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NASA Team Investigates Ultrafast Laser Machining For Multiple Spaceflight Applications

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Credits: NASA/W. Hrybyk



A Goddard team is using an ultrafast laser to bond
dissimilar materials, with the goal of ultimately eliminating epoxies that
outgas and contaminate sensitive spacecraft components. Shown here are a few
samples (from left to right): silica welded to copper; silica welded to Invar;
and sapphire welded to Invar.

An ultrafast laser that fires pulses of light just 100
millionths of a nanosecond in duration could potentially revolutionize the way
that NASA technicians manufacture and ultimately assemble instrument components
made of dissimilar materials.

A team of optical physicists at NASA's Goddard Space Flight
Center in Greenbelt, Maryland, is experimenting with a femtosecond laser and
has already shown that it can effectively weld glass to copper, glass to glass,
and drill hair-sized pinholes in different materials.

Now the group, led by optical physicist Robert Lafon, is
expanding its research into more exotic glass, such as sapphire and Zerodur,
and metals, such as titanium, Invar, Kovar, and aluminum — materials often used
in spaceflight instruments. The goal is to weld larger pieces of these
materials and show that the laser technology is effective at adhering windows
onto laser housings and optics to metal mounts, among other applications.

With support from the Space Technology Mission Directorate's
Center Innovation Fund program, the group is also exploring the technology's
use in fabricating and packaging photonic integrated circuits, an emerging
technology that could benefit everything from communications and data centers
to optical sensors. Though they are similar to electronic integrated circuits,
photonic integrated circuits are fabricated on a mixture of materials,
including silica and silicon, and use visible or infrared light, instead of
electrons, to transfer information.

“This started as pure research, but now we hope to start
applying what we have learned to the fabrication of instruments here at
Goddard,” Lafon said, referring to the work he and his team, including Frankie
Micalizzi and Steve Li, are using to experiment with different materials and
techniques that could benefit spaceflight applications. “We already see what
the applications could be. In this case, research for research's sake is in our
best interests,” Lafon said.

The Technology's Virtues

Laser team


Steve Li (left), Frankie Micalizzi (middle), and Robert
Lafon (right) are using an ultrafast laser to bond dissimilar materials and
etch microscopic channels or waveguides through which light could travel in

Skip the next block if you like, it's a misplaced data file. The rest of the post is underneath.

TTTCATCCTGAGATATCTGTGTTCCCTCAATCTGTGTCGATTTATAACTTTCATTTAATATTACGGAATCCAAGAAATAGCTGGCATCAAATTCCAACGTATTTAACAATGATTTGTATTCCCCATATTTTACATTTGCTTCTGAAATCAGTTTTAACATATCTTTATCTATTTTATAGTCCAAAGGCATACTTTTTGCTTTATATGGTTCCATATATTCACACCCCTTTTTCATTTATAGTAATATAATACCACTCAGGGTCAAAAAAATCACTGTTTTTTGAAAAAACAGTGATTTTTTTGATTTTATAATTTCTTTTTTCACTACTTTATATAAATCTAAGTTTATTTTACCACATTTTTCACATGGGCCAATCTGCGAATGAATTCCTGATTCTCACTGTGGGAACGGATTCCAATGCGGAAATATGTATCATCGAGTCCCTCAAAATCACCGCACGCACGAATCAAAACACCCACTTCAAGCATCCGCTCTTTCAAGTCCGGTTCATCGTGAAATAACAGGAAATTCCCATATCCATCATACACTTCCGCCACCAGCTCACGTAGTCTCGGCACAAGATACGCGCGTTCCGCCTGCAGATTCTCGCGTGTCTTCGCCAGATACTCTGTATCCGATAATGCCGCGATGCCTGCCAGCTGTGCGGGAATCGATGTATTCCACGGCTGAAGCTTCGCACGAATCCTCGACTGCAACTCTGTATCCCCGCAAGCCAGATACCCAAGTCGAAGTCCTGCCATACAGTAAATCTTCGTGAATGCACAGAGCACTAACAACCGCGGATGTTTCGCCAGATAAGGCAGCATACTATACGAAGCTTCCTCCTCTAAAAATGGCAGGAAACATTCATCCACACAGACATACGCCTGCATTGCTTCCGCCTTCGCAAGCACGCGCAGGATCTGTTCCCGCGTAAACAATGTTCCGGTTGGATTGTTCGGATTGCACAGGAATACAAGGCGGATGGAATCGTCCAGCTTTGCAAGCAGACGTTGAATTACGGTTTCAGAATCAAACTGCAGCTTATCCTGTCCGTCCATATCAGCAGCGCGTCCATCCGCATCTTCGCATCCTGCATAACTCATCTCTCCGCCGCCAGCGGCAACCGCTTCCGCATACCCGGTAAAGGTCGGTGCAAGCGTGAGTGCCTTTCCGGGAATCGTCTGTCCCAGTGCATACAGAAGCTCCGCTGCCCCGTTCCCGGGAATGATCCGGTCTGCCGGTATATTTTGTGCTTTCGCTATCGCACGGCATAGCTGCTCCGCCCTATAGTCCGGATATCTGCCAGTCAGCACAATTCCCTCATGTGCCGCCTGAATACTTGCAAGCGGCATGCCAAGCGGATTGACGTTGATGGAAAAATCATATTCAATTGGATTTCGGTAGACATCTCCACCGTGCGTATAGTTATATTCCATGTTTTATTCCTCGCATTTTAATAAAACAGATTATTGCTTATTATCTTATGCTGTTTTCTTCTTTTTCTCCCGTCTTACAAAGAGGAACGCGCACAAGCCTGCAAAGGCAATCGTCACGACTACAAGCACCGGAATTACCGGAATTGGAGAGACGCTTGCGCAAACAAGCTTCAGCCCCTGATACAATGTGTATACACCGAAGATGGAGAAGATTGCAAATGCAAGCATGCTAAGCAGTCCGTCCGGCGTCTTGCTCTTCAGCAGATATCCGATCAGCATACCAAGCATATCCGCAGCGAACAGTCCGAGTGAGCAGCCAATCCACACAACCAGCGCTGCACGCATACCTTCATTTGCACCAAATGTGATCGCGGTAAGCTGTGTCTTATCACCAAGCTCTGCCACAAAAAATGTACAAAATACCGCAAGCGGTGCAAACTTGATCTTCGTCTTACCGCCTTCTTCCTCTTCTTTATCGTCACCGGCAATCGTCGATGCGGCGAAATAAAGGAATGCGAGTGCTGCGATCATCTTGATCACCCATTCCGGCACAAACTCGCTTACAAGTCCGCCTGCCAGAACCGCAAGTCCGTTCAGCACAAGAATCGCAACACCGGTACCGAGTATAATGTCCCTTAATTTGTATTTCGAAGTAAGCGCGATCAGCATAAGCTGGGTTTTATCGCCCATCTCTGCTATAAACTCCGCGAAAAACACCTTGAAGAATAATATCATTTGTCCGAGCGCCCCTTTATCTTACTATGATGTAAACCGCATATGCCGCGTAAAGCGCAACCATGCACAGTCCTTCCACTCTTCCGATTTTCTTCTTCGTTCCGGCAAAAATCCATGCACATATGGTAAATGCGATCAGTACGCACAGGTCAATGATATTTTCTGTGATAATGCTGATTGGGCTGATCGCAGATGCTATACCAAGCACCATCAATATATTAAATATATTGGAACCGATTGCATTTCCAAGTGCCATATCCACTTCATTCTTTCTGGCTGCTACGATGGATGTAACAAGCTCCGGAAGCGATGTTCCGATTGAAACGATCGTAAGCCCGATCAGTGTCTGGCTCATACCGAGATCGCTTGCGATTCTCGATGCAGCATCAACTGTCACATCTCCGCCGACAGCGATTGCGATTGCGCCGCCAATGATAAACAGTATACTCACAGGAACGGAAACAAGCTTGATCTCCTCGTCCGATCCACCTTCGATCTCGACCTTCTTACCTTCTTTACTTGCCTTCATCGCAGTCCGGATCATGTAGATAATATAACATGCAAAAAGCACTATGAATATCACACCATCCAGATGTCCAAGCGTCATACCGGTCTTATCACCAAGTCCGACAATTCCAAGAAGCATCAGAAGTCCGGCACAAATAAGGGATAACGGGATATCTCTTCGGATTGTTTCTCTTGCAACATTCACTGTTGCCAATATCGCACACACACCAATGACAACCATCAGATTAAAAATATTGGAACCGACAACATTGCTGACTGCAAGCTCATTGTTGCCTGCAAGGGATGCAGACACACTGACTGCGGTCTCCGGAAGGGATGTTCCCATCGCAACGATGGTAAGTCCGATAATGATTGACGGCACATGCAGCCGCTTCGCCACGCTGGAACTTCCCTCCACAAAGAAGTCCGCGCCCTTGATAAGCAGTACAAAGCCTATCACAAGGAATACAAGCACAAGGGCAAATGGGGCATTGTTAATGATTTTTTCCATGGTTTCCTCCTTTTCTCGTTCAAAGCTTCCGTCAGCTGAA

photonic integrated circuits and laser transmitters. (Photo Credit: Bill
Hrybyk/NASA) Credits: NASA/W. Hrybyk

Central to advancing these applications is the laser itself.
By virtue of its short pulses — measured at one quadrillionth of a second — an
ultrafast laser interacts with materials in a unique way, Lafon said. The laser
energy doesn't melt the targeted material. It vaporizes it without heating the
surrounding matter.

As a result, technicians can precisely target the laser and
bond dissimilar materials that otherwise couldn't be attached without epoxies.
“It's not possible to bond glass to metal directly,” Lafon said. “You have to
use epoxy, which outgases and deposits contaminants on mirrors and other
sensitive instrument components. This could be a serious application. We want
to get rid of epoxies. We have already begun reaching out to other groups and
missions to see how these new capabilities might benefit their projects.”

Another important application is in the area of
micromachining. “The ability to remove small volumes of material without
damaging the surrounding matter allows us to machine microscopic features,”
Lafon added.

Microscopic features include everything from drilled,
hair-sized pinholes in metals — an application the team already demonstrated —
to etching microscopic channels or waveguides through which light could travel
in photonic integrated circuits and laser transmitters. The same waveguides
could allow liquids to flow through microfluidic devices and chips needed for
chemical analyses and instrument cooling.

Widespread Applicability to NASA Projects

“Ultrafast lasers offer fundamental changes in how we can
microprocess materials,” said Ted Swanson, senior technologist for strategic
integration at Goddard. “The team's work on this research effort will allow
Goddard to adapt this emerging technology to a wide variety of flight
applications.”

To that end, the team — between working on several of NASA's
high-profile laser communications projects, including the Laser Communications
Relay Demonstration — plans to compile a library of micromachining and welding
capabilities. “Once we are able to demonstrate this capability reliably, we
will attempt to apply it to existing challenges here at Goddard. Our initial
research is showing that this technology could be applied to a large number of
projects across NASA,” Lafon said.


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